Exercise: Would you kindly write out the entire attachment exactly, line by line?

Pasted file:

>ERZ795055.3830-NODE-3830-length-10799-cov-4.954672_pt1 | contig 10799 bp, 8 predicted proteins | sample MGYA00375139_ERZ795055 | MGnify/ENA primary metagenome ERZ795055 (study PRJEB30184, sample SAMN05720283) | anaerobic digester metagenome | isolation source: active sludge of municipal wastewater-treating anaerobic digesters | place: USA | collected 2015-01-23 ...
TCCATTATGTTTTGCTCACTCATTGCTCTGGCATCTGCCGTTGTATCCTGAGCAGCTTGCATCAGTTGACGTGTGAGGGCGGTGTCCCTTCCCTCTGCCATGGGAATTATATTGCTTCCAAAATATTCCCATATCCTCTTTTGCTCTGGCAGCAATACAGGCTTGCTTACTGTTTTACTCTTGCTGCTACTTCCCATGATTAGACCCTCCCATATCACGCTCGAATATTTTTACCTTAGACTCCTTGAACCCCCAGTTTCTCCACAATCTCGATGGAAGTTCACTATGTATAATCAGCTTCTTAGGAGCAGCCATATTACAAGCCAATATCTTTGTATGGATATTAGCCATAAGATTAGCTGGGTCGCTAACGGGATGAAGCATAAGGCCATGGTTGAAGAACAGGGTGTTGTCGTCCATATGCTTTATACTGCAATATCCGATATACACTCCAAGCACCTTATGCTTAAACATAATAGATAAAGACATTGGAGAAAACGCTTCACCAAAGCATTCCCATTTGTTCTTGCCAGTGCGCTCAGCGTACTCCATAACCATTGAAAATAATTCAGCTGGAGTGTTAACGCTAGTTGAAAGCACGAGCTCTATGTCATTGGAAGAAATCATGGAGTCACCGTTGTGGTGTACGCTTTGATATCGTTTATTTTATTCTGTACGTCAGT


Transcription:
>ERZ795055.3830-NODE-3830-length-10799-cov-4.954672_pt1 | contig 10799 bp, 8 predicted proteins | sample MGYA00375139_ERZ795055 | MGnify/ENA primary metagenome ERZ795055 (study PRJEB30184, sample SAMN05720283) | anaerobic digester metagenome | isolation source: active sludge of municipal wastewater-treating anaerobic digesters | place: USA | collected 2015-01-23 ...
TCCATTATGTTTTGCTCACTCATTGCTCTGGCATCTGCCGTTGTATCCTGAGCAGCTTGCATCAGTTGACGTGTGAGGGCGGTGTCCCTTCCCTCTGCCATGGGAATTATATTGCTTCCAAAATATTCCCATATCCTCTTTTGCTCTGGCAGCAATACAGGCTTGCTTACTGTTTTACTCTTGCTGCTACTTCCCATGATTAGACCCTCCCATATCACGCTCGAATATTTTTACCTTAGACTCCTTGAACCCCCAGTTTCTCCACAATCTCGATGGAAGTTCACTATGTATAATCAGCTTCTTAGGAGCAGCCATATTACAAGCCAATATCTTTGTATGGATATTAGCCATAAGATTAGCTGGGTCGCTAACGGGATGAAGCATAAGGCCATGGTTGAAGAACAGGGTGTTGTCGTCCATATGCTTTATACTGCAATATCCGATATACACTCCAAGCACCTTATGCTTAAACATAATAGATAAAGACATTGGAGAAAACGCTTCACCAAAGCATTCCCATTTGTTCTTGCCAGTGCGCTCAGCGTACTCCATAACCATTGAAAATAATTCAGCTGGAGTGTTAACGCTAGTTGAAAGCACGAGCTCTATGTCATTGGAAGAAATCATGGAGTCACCGTTGTGGTGTACGCTTTGATATCGTTTATTTTATTCTGTACGTCAGT